Sunday, October 5, 2008


I was dismayed to hear of the recent death of George "Wydell" Jones Jr., not to be confused with country music legend George Jones. Today, October 5th, would have been his 72nd birthday. George "Wydell" Jones was a songwriter in the 1950's who penned the famous doo wop song hit Rama Lama Ding Dong and performed it as the lead singer of The Edsels (originally they were "The Essos" as in the oil company, but they would have had to change it to the Exxons).

Unfortunately for the group, it wasn't any more successful than its namesake automobile. Its other 25 or so recordings remain largely unknown to most Americans. Jones, who died from cancer, was survived by his wife, 6 children, 16 grandchildren and 17 great-grandchildren. Jones, a native of Youngstown, Ohio, where his father worked in a steel mill, formed the group while serving in the Air Force, where he wrote its signature song, Rama Lama Ding Dong.

The Edsels also featured Larry and Harry Green, James Reynolds and Marshall Sewell. To capitalize on their sole hit recording, they performed several times on Dick Clark's American Bandstand, and also at the famous Apollo Theater in New York. They split up in 1963, but continued to perform separately.

The song, Rama Lama Ding Dong was originally recorded in 1957 and released under the erroneous title "Lama Rama Ding Dong" in 1958. The song didn't hit the charts until 1961 when a New York disk jockey began playing it in conjunction with the Marcels' doo wop version of Blue Moon. Rama Lama became popular and eventually rose to Number 21 on the Billboard charts.

Although it's one of the most ridiculous songs I've ever heard, after hearing it played repeatedly, it grows on you. The lyrics are as follows:

Oh, oh, oh, oh
I got a girl named Rama Lama, Rama Lama Ding Dong
She's everything to me,
Rama Lama, Rama Lama Ding Dong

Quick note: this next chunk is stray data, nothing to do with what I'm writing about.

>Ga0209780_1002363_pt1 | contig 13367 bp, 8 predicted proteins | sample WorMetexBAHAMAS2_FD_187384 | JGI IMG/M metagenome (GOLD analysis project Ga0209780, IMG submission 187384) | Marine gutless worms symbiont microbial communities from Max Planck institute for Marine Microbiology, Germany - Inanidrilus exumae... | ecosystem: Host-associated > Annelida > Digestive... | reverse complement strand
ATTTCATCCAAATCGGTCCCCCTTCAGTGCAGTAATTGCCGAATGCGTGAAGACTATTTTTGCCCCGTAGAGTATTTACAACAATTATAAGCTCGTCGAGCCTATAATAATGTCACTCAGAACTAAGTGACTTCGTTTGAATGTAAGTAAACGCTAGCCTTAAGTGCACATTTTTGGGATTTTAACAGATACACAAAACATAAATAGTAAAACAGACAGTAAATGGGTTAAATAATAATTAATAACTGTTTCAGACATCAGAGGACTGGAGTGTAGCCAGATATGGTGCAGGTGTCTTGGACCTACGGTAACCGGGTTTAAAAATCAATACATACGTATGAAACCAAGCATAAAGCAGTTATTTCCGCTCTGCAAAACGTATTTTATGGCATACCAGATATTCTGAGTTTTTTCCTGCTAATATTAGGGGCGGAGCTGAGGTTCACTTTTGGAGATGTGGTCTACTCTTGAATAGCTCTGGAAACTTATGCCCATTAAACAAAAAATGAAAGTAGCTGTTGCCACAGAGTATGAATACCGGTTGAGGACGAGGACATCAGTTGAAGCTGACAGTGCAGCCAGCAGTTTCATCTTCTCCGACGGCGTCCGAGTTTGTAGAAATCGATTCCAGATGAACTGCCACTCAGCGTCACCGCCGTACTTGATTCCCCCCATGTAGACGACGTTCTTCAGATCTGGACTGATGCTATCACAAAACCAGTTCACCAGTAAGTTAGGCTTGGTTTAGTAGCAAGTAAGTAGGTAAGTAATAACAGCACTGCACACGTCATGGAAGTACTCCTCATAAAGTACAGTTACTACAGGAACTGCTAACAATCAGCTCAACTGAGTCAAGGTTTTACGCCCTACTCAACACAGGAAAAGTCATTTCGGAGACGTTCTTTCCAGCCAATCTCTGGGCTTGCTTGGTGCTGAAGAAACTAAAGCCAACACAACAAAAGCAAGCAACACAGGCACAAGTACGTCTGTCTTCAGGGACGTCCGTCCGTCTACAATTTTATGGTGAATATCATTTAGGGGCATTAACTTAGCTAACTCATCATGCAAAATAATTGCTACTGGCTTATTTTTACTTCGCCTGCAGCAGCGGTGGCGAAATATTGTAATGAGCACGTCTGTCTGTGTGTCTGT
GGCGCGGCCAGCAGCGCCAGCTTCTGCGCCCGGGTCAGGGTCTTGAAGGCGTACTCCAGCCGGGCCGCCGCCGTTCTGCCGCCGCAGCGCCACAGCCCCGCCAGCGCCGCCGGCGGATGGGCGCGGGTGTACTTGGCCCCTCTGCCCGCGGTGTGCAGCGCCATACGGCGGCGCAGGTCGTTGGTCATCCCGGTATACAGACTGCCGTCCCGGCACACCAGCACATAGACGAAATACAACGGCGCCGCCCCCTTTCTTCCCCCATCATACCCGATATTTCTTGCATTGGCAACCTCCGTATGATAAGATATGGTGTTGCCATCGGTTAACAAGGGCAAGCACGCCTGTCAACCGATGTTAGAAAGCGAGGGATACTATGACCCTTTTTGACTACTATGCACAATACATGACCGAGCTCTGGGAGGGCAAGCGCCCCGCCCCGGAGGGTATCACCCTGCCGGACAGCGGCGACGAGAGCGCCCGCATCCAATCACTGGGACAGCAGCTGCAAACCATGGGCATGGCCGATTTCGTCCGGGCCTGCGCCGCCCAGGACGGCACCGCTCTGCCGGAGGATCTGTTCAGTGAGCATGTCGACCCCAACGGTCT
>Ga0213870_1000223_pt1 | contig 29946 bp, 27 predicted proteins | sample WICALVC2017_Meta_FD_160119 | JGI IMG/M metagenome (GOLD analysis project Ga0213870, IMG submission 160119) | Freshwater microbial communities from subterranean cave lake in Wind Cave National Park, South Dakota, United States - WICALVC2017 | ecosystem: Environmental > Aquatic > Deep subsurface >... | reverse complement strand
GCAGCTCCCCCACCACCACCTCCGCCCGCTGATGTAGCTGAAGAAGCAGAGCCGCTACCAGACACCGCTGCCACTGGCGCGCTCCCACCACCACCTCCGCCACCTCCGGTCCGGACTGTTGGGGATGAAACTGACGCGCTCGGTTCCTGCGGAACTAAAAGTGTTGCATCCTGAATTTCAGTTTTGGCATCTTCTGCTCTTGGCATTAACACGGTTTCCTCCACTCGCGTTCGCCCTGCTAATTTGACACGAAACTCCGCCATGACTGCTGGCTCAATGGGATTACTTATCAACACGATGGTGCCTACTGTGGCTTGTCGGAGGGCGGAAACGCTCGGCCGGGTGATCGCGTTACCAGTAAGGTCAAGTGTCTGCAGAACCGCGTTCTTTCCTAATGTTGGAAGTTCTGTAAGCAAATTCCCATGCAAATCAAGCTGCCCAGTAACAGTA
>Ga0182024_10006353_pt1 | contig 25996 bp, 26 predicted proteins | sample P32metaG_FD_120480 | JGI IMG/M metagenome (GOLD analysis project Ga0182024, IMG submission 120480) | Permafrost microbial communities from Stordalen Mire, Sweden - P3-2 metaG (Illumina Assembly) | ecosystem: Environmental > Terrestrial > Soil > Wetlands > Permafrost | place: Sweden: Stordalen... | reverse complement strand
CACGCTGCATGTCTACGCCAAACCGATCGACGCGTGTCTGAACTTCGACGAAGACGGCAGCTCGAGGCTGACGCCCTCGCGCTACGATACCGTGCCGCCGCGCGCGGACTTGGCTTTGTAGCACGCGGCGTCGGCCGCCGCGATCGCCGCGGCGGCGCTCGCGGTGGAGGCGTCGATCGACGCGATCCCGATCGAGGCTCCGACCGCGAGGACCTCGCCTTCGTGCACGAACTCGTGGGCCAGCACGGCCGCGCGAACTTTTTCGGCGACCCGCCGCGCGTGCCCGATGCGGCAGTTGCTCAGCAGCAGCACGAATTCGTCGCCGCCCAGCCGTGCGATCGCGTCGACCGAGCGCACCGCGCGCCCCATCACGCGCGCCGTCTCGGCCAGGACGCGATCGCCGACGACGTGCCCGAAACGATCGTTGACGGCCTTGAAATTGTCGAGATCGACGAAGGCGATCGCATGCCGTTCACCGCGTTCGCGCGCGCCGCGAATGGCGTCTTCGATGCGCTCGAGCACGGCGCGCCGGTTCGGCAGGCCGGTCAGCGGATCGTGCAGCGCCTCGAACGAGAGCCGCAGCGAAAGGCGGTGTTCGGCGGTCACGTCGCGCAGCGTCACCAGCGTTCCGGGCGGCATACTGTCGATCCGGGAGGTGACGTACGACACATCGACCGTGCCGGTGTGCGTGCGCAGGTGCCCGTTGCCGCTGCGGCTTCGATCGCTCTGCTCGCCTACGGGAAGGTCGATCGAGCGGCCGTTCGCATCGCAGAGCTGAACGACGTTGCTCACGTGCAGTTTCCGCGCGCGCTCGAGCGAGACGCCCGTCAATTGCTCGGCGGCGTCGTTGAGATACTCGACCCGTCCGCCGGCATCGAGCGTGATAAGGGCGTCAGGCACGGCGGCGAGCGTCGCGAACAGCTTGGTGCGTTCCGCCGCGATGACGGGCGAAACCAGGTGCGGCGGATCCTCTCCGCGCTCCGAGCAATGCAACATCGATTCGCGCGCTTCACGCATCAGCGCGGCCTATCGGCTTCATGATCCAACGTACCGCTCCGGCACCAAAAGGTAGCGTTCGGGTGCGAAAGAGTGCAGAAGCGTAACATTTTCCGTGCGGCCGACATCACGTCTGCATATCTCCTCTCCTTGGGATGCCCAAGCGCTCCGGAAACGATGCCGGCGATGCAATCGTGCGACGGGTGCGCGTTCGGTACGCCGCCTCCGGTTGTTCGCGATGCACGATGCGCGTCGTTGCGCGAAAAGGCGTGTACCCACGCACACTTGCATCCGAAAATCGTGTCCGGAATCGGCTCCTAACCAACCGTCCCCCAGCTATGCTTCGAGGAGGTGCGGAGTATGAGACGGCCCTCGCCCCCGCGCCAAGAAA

I'll never set her free
For she's mine, all mine
Oh, oh, oh, oh
I got a girl named Rama Lama, Rama Lama Ding Dong
She's fine to me
Rama Lama, Rama Lama Ding Dong,
You won't believe that she's mine, all mine
I love her
Love her, love her so
That I'll never, never let her go
You may be certain she's mine, all mine
She's mine all of the time.

(and so on and so forth!)

We can laugh all we want, but the song has had an impact on American culture.

According to Wikipedia:

A cover version of the song was performed on The Muppet Show once (in Episode 89).

A cover was made by Serbian doo wop band Vampiri in 1991. (How do you say Rama Lama Ding Dong in Serbo-Croatian?)

In 1961, Barry Mann wrote and performed a song called Who Put the Bomp which contained the lyric, "who put the ram in the Rama Lama Ding Dong" when describing his girl falling in love with him after listening to the "romantic" lyrics.

The song is heard in the movie Children of a Lesser God and is used by the William Hurt character "James Leeds" to teach his class of hearing impaired teenagers.

Somehow I can imagine using this song to teach English to foreigners.

It's not known if the Rock 'n Roll Hall of Fame dimmed its lights in tribute, but George "Wydell" Jones Jr. did contribute uniquely to American culture.




Anonymous Anonymous said...

i should feel bad about parodying this name to reference a famous South Asian math genius

October 30, 2011 at 11:38 AM  

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